Thomas Broadbent and Sons, Limited

Engineer and millwright Thomas Broadbent had established an iron works in 1864.

In 1875, Thomas was granted a patent for the the first ever steam driven hydro extractor.

Following his death in 1880, his widow Ellen continued to run the business.

By January 1885, Ellen's sons William and Horace had come of age and joined the firm, leading to it being renamed Thomas Broadbent & Sons.

It became a private limited company in 1895.

The company's works are situated on Chapel Hill, Huddersfield.


The Basic Industries of Great Britain (1927) by Lord Aberconway:[1]

Thomas Broadbent and Sons of Huddersfield has had continuity of management since its foundation in 1864. Electric cranes of all types, electrical winches and capstans, hauling gears, hand cranes, locomotive steam cranes, and also hydro-extractors are made at the Central Ironworks. The last-named product is extensively used in the textile trade, and this firm has already over 10,000 machines in use. It is the largest maker in the world of hydro-extractors.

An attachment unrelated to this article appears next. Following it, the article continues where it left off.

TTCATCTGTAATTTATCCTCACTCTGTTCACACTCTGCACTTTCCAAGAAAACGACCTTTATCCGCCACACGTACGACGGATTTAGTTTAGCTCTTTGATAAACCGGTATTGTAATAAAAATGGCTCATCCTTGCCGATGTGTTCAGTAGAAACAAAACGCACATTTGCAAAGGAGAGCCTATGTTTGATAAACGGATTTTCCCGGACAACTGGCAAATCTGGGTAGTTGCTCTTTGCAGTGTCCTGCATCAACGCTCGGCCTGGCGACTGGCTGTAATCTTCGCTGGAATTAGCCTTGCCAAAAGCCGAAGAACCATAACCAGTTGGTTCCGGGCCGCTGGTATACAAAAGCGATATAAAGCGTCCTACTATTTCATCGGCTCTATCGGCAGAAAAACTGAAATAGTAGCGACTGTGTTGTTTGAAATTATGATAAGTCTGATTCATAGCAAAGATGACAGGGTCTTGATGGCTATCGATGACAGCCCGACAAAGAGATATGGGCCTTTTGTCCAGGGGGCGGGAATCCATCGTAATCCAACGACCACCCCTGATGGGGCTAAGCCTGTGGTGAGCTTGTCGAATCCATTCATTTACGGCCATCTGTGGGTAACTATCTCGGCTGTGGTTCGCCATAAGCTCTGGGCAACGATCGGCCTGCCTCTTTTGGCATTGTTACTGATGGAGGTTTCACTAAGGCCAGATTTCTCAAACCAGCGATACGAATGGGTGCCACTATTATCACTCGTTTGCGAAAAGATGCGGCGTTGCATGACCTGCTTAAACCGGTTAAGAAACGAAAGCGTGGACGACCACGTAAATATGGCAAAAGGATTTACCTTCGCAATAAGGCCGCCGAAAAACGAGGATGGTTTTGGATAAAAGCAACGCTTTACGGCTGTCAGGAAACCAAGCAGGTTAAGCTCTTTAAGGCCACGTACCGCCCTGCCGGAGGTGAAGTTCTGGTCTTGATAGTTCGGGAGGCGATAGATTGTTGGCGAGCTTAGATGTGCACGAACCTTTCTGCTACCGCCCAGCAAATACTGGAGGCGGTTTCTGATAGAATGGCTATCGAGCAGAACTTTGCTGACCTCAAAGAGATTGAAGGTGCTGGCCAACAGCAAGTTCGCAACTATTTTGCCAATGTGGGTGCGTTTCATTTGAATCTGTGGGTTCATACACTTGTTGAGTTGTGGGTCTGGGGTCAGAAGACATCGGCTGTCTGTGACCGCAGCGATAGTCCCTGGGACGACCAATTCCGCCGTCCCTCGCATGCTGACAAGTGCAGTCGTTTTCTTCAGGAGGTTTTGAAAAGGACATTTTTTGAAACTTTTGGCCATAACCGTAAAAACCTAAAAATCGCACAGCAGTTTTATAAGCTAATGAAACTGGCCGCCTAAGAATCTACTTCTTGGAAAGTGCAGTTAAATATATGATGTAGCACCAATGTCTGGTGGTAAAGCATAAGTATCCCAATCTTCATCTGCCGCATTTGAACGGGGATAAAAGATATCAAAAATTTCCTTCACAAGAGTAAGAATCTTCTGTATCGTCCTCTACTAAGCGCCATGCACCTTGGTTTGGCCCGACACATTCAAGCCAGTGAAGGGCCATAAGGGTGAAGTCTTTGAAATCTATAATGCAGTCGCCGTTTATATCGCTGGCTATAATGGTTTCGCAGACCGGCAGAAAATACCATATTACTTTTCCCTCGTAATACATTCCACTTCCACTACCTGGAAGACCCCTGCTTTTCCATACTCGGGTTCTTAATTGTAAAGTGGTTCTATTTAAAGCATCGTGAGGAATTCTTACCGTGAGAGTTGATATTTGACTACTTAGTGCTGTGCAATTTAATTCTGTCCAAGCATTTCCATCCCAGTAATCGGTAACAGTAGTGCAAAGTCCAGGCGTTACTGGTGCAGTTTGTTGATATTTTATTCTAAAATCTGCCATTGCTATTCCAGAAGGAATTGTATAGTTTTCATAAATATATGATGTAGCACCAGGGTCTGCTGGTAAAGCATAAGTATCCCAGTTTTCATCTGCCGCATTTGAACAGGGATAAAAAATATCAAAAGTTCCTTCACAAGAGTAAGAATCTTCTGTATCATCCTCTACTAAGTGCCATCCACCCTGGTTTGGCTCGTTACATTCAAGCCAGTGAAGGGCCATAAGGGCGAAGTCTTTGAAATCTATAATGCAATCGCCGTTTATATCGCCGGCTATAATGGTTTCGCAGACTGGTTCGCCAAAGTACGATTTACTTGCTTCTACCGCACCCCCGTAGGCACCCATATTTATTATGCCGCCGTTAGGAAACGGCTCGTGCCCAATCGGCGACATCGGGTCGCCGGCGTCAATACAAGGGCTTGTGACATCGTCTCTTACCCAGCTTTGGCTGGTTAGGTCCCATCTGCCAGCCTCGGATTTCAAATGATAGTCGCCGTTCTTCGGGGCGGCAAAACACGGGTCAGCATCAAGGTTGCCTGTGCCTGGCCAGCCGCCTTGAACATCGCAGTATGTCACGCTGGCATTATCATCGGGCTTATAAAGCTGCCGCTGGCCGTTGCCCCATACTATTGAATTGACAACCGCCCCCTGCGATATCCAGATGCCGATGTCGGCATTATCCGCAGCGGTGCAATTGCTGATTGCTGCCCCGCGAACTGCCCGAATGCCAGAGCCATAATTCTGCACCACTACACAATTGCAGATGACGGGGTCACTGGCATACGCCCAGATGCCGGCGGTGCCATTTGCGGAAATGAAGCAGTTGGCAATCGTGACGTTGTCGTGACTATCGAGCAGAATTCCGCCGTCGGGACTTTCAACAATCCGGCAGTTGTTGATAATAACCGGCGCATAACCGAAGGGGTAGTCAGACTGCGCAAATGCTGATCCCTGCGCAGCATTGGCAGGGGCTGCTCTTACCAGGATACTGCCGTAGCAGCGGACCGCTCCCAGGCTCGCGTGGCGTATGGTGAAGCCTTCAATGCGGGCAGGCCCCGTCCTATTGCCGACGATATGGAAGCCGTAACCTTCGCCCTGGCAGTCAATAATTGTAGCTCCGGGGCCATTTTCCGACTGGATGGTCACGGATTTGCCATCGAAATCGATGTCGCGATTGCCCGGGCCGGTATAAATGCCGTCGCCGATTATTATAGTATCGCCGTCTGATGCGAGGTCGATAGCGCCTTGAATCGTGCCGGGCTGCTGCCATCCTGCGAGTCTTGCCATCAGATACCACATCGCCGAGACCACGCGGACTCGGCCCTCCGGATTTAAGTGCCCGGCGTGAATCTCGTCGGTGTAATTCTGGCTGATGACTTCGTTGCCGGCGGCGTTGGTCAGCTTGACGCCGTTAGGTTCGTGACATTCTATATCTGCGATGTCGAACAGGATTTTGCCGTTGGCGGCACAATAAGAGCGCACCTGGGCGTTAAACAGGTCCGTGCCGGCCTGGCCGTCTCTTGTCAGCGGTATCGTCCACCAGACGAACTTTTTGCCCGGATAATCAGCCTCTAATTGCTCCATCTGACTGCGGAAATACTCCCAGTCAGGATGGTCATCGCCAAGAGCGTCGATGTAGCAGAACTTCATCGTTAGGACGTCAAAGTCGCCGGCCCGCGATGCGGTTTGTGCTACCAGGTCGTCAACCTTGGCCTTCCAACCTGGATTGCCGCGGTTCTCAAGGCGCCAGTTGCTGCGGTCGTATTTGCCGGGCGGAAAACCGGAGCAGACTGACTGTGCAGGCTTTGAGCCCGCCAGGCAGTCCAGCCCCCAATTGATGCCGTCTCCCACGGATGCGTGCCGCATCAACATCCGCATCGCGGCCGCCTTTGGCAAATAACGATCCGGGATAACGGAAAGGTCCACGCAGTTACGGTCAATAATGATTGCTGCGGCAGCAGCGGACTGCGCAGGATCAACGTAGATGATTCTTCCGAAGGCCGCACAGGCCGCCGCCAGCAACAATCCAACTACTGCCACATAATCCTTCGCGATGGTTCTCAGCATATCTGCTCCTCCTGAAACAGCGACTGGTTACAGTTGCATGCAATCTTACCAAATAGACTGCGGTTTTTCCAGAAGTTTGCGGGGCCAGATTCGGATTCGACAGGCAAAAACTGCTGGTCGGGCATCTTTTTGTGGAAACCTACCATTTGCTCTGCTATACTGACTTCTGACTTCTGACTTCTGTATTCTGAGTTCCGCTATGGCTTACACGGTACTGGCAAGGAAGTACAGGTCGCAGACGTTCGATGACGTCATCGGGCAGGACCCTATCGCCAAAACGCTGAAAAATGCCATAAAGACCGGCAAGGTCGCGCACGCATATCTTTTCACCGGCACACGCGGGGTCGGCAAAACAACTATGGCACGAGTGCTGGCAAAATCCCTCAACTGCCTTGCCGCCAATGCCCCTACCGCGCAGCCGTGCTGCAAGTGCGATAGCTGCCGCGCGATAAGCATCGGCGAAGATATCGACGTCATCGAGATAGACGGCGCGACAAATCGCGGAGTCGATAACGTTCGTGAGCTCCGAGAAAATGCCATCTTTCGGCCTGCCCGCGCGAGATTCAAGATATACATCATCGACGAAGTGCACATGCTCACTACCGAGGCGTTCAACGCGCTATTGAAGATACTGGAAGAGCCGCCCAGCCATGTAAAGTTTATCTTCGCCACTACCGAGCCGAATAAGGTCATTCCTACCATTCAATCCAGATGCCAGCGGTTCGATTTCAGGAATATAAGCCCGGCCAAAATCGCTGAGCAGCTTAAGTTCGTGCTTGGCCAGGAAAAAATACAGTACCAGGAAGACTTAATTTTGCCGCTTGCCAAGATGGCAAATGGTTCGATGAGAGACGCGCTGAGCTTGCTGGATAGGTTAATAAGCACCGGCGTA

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Notes and References

  1. Reproduced from the Grace's Guide web site.